<strong>CHOICES FOR BEGGARS:</strong> Under the city's new ordinance, passive panhandling with a sign, as practiced by David "Homeless," will still be protected by free speech laws and allowed. Threatening or insulting language or behavior, however, will be verboten, as will any panhandling near bank lines, outdoor restaurants, and movie theater queues.
Paul Wellman

The same week that the number of homeless to die within Santa Barbara city limits in 2009 hit 20-drastically overshadowing the 18 who died in all of 2008-the City Council passed a new ordinance making it illegal for anyone to “actively” panhandle anyone else in a direct, verbal fashion on State Street, Milpas Street, and Cabrillo Boulevard.

The new ordinance also beefed up prohibitions against “aggressive” panhandling- defined by the use of threats, intimidation, or insulting language-anywhere in the city. As a result of the council vote, both active and aggressive panhandling have been elevated from infractions to the status of criminal misdemeanors, punishable by fines up to $1,000 and jail terms of six months. In deference to free speech constitutional concerns, the new ordinance will still allow what’s known as “passive panhandling,” in which individuals solicit donations from passersby without addressing them directly, but instead, by holding up signs or playing music for tips.

The most heated controversy among councilmembers came over when the new ordinance should take effect. By a 4-3 vote, the council majority decided the new ordinance would not become effective until an “alternative giving” program is in place to compete with panhandlers for the spare change of small-time philanthropists. The proceeds of this program are slated to fund social service programs for street people. Development of that program, which involves donation containers on State Street and was initially scheduled to begin this September, has been hamstrung by design review considerations and lack of enthusiasm by the business community. The alternative giving plan is now expected to start early next year.

But by Tuesday, Falcone had a change of heart. “The community is demanding action now,” she declared.

The new ordinance came in response to growing complaints about increasingly aggressive panhandling in heavily trafficked parts of town and was proposed by an ad hoc subcommittee-led by councilmembers Iya Falcone, Helene Schneider, and Dale Francisco -charged with devising a comprehensive response to the problem of homelessness. After 40 hours of meetings, attended by as many as 100 stakeholders, the committee released its “12-point plan” of action this February, which was endorsed by the City Council. That plan specifically recommended that the tougher panhandling law be linked to an alternative giving plan, so that businesses-at best lukewarm to the idea-would have greater incentive to participate. But by Tuesday, Falcone had a change of heart. “The community is demanding action now,” she declared. With her were councilmembers Das Williams and Roger Horton. Williams, who in past discussions, has taken the business community to task for not embracing the alternative giving plan, expressed profound skepticism over the unsteady pace of its progress. By waiting, he said business owners would be denied the protections they needed, and homeless people would continue to poison themselves with alcohol and crystal meth.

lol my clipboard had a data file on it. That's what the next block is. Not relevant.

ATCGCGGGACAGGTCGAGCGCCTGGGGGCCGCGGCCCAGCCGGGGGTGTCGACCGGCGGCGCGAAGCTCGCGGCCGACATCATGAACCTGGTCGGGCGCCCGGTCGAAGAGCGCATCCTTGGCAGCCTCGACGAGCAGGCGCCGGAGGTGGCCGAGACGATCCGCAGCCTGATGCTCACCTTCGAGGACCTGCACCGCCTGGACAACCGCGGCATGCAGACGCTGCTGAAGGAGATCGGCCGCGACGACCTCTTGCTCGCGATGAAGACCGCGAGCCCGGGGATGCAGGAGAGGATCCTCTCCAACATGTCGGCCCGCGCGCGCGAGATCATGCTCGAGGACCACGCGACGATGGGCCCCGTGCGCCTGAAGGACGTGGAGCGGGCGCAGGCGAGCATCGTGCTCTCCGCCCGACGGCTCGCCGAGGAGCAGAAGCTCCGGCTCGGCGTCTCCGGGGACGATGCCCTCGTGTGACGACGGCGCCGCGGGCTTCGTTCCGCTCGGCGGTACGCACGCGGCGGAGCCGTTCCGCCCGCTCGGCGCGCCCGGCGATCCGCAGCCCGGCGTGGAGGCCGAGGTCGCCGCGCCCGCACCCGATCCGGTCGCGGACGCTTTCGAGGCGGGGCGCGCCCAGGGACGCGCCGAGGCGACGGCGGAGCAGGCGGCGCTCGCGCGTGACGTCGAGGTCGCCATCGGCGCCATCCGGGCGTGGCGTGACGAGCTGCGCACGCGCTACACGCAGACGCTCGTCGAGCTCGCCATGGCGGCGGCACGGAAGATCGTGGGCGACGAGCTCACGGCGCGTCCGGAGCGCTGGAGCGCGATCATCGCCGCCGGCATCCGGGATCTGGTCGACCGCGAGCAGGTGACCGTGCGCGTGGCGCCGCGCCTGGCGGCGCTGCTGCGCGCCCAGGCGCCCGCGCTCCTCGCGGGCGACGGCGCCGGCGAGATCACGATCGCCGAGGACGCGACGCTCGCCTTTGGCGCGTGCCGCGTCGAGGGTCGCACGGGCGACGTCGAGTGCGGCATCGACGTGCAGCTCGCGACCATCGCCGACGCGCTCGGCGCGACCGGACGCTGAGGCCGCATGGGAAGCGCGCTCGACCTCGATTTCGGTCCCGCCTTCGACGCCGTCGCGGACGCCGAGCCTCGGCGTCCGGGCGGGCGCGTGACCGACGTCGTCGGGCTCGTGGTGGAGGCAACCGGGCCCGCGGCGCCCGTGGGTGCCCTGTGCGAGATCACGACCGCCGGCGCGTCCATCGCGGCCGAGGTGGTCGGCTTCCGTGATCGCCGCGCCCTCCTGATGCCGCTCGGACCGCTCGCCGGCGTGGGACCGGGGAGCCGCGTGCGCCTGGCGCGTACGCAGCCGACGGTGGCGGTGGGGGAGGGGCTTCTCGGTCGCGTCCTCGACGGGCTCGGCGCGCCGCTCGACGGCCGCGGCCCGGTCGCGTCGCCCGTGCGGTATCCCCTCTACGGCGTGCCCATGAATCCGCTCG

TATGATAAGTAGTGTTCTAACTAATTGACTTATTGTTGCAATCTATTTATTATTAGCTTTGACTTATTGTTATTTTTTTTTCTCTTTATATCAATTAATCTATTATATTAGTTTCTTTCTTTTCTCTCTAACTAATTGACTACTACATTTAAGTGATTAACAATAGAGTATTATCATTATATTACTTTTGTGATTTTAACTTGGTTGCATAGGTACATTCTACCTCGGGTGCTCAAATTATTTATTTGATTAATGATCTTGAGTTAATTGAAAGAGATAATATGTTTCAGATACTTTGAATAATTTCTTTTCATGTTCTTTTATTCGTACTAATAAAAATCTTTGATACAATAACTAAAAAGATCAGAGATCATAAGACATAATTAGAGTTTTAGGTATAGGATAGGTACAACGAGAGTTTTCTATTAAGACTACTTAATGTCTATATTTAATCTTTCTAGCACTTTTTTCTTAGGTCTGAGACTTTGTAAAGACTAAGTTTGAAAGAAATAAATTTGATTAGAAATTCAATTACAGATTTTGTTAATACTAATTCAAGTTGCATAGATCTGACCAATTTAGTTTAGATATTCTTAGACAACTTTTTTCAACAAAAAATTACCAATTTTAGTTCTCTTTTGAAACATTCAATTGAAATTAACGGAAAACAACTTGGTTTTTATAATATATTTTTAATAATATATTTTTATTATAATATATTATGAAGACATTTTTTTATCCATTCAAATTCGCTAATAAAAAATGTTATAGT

Instead, Williams proposed the ordinance go into effect now, but be suspended in January if the alternative giving program did not materialize. Successfully holding the line for linkage, however, were councilmembers Dale Francisco, Helene Schneider, and Grant House. (Mayor Marty Blum, whose comments seemed to support both positions, ultimately cast the deciding vote their way.) Schneider and Francisco argued that the consensus out of which the 12-point plan had been so painstakingly negotiated would collapse if the deal were tinkered with. As Schneider noted, many had hoped the proceeds would help expand the limited number of detox beds now available to South Coast indigent from 12 to 24.

Skepticism abounds about the program. Alternative giving campaigns in the past have fizzled. And if donation devices were ever placed on State Street as an alternative to those who give to panhandlers, one street person warned that some of his brethren might “take their vengeance out on some crafty piece of art” in order to procure the funds needed “to get their groove on.” While tougher penalties for aggressive panhandling may sound impressive to many, the threat of a six-month sentence is probably more smoke than fire given chronic overcrowding at the County Jail. And a $1,000 fine will be well beyond the ability of most street people to pay.

Meanwhile, Santa Barbara’s homeless death toll continues to climb for the year, attracting the notice of Los Angeles Times columnist Steve Lopez, who reported Santa Barbara’s death toll-now at 20-has surpassed that of Santa Monica, which is 14. The names of the three homeless who died this past week have yet to be released pending notification of next of kin. One of the dead was known as “Guitar Man,” because he regularly played steel guitar on the 1100 block of State Street. His body was found outside on lower State Street. A 58-year-old man died at Cottage Hospital, and a woman in her early fifties died while at the Salvation Army.


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